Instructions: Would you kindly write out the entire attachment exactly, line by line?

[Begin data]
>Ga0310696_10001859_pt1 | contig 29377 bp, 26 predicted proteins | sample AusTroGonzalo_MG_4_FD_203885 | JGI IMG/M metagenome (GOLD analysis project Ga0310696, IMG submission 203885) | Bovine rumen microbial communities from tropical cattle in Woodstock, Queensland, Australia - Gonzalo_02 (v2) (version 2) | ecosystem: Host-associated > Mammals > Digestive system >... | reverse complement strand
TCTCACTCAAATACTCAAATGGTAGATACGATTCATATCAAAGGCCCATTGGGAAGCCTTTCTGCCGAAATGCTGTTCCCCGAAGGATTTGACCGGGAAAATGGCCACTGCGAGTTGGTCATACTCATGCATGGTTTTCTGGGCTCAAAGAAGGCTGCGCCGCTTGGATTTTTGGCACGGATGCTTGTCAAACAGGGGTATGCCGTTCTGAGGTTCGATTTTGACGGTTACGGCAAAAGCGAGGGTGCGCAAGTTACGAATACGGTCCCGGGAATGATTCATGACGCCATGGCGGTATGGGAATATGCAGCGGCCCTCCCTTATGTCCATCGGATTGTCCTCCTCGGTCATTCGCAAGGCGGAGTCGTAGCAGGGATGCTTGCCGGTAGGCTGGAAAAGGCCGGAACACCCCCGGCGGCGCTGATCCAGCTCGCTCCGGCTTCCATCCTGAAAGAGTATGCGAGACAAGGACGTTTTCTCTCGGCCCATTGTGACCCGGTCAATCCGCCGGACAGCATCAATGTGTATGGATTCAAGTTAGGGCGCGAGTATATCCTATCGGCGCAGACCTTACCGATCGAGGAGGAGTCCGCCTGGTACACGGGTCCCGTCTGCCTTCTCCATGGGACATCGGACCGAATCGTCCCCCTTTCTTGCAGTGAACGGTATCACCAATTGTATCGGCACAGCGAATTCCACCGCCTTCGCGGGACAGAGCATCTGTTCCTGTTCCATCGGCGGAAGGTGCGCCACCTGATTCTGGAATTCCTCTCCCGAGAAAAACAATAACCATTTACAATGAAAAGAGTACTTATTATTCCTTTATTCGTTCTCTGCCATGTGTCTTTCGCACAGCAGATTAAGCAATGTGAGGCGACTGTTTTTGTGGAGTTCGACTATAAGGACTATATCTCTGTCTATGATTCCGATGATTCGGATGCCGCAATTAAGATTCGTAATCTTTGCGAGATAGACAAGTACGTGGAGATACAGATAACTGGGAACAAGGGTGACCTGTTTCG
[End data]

>Ga0310696_10001859_pt1 | contig 29377 bp, 26 predicted proteins | sample AusTroGonzalo_MG_4_FD_203885 | JGI IMG/M metagenome (GOLD analysis project Ga0310696, IMG submission 203885) | Bovine rumen microbial communities from tropical cattle in Woodstock, Queensland, Australia - Gonzalo_02 (v2) (version 2) | ecosystem: Host-associated > Mammals > Digestive system >... | reverse complement strand
TCTCACTCAAATACTCAAATGGTAGATACGATTCATATCAAAGGCCCATTGGGAAGCCTTTCTGCCGAAATGCTGTTCCCCGAAGGATTTGACCGGGAAAATGGCCACTGCGAGTTGGTCATACTCATGCATGGTTTTCTGGGCTCAAAGAAGGCTGCGCCGCTTGGATTTTTGGCACGGATGCTTGTCAAACAGGGGTATGCCGTTCTGAGGTTCGATTTTGACGGTTACGGCAAAAGCGAGGGTGCGCAAGTTACGAATACGGTCCCGGGAATGATTCATGACGCCATGGCGGTATGGGAATATGCAGCGGCCCTCCCTTATGTCCATCGGATTGTCCTCCTCGGTCATTCGCAAGGCGGAGTCGTAGCAGGGATGCTTGCCGGTAGGCTGGAAAAGGCCGGAACACCCCCGGCGGCGCTGATCCAGCTCGCTCCGGCTTCCATCCTGAAAGAGTATGCGAGACAAGGACGTTTTCTCTCGGCCCATTGTGACCCGGTCAATCCGCCGGACAGCATCAATGTGTATGGATTCAAGTTAGGGCGCGAGTATATCCTATCGGCGCAGACCTTACCGATCGAGGAGGAGTCCGCCTGGTACACGGGTCCCGTCTGCCTTCTCCATGGGACATCGGACCGAATCGTCCCCCTTTCTTGCAGTGAACGGTATCACCAATTGTATCGGCACAGCGAATTCCACCGCCTTCGCGGGACAGAGCATCTGTTCCTGTTCCATCGGCGGAAGGTGCGCCACCTGATTCTGGAATTCCTCTCCCGAGAAAAACAATAACCATTTACAATGAAAAGAGTACTTATTATTCCTTTATTCGTTCTCTGCCATGTGTCTTTCGCACAGCAGATTAAGCAATGTGAGGCGACTGTTTTTGTGGAGTTCGACTATAAGGACTATATCTCTGTCTATGATTCCGATGATTCGGATGCCGCAATTAAGATTCGTAATCTTTGCGAGATAGACAAGTACGTGGAGATACAGATAACTGGGAACAAGGGTGACCTGTTTCG